The first part of the anti-hybrid rules was introduced in Finance Act 2019, as required by the Anti-Tax Avoidance Directives (ATAD) and ATAD2. This Feedback Statement considers the remaining part of the rules, dealing with reverse hybrid mismatches dealt with in Article 9a of the ATAD as inserted by ATAD2, which must be implemented by 1 January 2022.
A reverse hybrid mismatch arises where an entity, referred to as a reverse hybrid entity, is treated as tax transparent in the territory in which it is established but is treated as a separate taxable person by some, or all, of its investors resulting in some, or all, of its income going untaxed. The ATAD defines a mismatch outcome as a double deduction or a deduction without inclusion whereby payments made between entities in two different territories may be deducted by each of the entities in the two territories, or, a payment deducted in one territory not being recorded as received in the other territory.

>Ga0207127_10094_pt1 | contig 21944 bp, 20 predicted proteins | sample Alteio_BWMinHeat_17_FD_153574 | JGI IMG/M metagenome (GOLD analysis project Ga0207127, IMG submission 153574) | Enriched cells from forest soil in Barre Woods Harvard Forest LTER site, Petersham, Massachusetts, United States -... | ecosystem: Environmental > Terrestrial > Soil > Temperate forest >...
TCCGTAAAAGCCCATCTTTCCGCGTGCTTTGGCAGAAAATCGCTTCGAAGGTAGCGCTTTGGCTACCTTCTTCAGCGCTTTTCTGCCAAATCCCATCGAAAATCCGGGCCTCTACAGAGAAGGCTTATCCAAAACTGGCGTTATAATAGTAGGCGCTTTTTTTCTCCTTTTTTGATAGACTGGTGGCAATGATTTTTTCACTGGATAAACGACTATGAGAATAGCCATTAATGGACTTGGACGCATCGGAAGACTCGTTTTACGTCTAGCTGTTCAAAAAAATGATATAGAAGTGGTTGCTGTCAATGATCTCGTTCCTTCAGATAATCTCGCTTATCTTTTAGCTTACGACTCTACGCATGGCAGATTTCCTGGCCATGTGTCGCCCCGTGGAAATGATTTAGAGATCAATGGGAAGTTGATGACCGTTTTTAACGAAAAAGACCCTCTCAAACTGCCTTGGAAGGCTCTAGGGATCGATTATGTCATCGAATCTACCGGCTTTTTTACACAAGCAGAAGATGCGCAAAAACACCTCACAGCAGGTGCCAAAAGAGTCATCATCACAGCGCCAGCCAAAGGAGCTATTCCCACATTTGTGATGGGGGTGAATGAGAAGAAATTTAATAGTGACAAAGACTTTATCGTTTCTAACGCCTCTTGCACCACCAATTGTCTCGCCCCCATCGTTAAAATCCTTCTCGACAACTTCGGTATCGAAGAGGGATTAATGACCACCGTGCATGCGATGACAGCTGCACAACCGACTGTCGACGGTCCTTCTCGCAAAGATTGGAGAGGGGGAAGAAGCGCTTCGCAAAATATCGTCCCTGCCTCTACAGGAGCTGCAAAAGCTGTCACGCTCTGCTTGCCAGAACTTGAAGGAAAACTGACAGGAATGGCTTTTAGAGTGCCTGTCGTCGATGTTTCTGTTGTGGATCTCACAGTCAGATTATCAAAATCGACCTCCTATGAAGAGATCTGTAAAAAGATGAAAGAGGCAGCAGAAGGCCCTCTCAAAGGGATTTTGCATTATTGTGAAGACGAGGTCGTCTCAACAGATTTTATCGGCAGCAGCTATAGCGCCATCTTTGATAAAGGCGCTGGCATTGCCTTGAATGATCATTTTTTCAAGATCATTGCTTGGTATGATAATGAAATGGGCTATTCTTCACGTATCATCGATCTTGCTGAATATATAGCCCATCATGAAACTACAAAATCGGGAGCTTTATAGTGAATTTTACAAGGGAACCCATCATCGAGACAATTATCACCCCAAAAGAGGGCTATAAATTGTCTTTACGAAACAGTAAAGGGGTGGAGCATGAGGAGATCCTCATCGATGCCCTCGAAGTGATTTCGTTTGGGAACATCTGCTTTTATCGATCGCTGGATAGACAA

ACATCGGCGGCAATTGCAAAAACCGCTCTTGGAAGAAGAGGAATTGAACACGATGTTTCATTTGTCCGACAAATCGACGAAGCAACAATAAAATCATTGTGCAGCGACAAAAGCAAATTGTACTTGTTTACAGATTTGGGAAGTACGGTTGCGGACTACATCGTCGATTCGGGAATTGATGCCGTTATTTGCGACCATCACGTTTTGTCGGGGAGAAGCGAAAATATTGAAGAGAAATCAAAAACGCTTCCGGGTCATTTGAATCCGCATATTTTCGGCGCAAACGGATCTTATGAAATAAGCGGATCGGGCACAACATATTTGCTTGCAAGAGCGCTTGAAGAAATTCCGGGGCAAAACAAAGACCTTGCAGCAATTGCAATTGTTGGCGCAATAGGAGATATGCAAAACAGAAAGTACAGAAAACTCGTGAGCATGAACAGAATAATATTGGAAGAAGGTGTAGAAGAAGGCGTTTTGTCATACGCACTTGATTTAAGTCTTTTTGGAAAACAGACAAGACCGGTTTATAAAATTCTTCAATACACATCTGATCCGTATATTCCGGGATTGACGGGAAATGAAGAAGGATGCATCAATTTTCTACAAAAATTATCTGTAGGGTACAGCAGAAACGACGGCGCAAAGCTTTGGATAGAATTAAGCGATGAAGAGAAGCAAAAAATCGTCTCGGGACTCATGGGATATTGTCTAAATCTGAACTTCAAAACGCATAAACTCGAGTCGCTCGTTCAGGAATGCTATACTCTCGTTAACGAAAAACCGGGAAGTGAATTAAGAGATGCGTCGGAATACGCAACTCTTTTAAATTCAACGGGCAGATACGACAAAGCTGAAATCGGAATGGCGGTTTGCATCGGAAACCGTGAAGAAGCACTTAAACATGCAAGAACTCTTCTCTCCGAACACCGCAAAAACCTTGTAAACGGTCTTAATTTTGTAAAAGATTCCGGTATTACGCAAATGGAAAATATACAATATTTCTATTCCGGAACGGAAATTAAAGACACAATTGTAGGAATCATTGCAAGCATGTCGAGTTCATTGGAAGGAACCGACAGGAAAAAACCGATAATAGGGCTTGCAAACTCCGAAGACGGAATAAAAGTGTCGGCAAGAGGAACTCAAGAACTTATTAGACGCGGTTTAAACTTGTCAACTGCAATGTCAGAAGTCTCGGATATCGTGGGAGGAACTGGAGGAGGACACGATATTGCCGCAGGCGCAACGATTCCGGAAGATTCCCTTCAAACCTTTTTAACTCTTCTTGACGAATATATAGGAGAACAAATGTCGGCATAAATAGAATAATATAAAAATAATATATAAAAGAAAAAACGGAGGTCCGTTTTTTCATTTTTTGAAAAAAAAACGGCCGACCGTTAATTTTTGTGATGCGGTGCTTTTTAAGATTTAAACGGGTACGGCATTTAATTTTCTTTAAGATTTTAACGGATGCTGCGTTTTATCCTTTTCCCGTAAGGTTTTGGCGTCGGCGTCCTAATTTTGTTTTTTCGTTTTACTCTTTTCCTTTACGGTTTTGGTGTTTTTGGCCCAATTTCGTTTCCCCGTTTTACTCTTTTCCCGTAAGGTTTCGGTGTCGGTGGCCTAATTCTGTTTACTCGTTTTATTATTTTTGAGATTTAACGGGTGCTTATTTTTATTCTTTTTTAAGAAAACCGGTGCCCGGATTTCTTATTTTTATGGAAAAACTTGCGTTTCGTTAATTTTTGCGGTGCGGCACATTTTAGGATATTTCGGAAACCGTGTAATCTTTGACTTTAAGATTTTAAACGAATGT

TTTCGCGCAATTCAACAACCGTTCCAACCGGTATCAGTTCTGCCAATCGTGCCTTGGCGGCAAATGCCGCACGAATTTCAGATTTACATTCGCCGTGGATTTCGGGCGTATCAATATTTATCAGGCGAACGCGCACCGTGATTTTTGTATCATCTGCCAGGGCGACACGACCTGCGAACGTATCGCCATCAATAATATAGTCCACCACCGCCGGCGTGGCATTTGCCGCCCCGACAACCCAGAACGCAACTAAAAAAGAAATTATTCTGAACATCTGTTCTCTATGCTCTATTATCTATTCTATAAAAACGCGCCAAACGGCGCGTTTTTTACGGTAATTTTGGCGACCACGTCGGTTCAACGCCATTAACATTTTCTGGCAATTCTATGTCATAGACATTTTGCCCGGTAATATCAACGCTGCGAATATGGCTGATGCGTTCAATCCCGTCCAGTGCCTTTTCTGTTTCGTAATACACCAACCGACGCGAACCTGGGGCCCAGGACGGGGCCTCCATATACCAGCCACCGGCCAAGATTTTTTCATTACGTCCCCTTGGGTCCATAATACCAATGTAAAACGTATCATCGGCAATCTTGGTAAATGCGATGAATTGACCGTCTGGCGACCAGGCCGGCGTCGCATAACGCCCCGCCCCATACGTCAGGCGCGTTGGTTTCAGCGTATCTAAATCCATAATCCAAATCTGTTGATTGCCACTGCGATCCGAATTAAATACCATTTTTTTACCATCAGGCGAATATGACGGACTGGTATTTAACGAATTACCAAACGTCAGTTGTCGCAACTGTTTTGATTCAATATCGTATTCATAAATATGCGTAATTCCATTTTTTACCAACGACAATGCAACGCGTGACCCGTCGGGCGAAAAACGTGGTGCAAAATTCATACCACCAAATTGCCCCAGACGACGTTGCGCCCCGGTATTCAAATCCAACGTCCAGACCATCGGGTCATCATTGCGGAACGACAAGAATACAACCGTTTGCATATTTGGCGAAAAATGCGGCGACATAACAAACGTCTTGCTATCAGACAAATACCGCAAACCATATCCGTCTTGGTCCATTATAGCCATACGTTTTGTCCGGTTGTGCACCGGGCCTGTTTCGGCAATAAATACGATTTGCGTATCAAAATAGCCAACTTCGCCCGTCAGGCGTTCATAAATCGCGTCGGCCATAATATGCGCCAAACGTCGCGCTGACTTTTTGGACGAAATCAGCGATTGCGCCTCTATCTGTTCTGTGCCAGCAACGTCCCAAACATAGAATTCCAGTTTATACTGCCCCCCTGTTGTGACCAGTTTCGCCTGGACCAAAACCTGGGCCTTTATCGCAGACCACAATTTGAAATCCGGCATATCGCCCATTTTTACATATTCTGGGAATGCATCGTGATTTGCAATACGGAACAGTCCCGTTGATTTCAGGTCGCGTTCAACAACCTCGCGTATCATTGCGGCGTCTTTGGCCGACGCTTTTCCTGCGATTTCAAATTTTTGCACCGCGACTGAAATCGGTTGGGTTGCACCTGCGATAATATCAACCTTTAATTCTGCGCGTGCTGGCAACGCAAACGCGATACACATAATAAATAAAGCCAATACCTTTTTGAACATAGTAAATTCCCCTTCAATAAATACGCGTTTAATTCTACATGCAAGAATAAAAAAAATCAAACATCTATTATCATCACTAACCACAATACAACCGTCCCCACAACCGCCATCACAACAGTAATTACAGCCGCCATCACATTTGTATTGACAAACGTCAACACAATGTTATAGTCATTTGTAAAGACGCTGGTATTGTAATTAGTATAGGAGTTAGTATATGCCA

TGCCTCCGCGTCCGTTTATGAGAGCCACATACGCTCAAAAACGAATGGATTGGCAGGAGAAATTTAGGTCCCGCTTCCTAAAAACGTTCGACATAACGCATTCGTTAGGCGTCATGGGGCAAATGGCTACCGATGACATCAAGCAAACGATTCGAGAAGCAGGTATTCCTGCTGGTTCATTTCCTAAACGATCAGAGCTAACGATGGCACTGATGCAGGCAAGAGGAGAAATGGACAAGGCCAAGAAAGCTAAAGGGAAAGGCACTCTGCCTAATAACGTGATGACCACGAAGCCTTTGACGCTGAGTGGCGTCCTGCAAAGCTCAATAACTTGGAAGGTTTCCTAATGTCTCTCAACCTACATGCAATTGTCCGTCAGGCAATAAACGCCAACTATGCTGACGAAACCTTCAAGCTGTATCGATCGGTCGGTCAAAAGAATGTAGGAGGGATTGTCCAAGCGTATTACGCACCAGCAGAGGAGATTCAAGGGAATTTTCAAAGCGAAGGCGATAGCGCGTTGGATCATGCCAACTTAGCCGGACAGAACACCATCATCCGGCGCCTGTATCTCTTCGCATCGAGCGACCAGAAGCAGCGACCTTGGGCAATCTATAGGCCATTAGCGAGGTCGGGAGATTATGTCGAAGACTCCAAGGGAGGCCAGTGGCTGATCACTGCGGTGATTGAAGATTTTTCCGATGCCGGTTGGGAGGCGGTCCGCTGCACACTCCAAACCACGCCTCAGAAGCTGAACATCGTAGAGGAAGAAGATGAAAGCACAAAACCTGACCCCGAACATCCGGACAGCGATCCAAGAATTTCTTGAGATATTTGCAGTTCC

Update your subscriptions for Grant Thornton publications and events.
Article 9a(1) of the ATAD provides that the rule shall apply where one or more associated non-resident entities regard the hybrid entity as a taxable person resulting in a reverse hybrid mismatch arising.
The Department of Finance has published this Feedback Statement now to set out possible approaches to some of the technical aspects of the anti-reverse hybrid rule, and to invite comments on suggested definitions and appropriate usage of certain terms for incorporation into tax law and implementation of the rule from 1 January 2022. Items considered are the appropriate use of the certain terms such as “collective investment vehicle” and “widely held”. The consultation period will run to Tuesday 3rd August and Grant Thornton expects to feed into the process through various industry bodies. If you would like to know more, contact us today to discuss how we can support you with regards to anti hybrid rules and how you may be affected.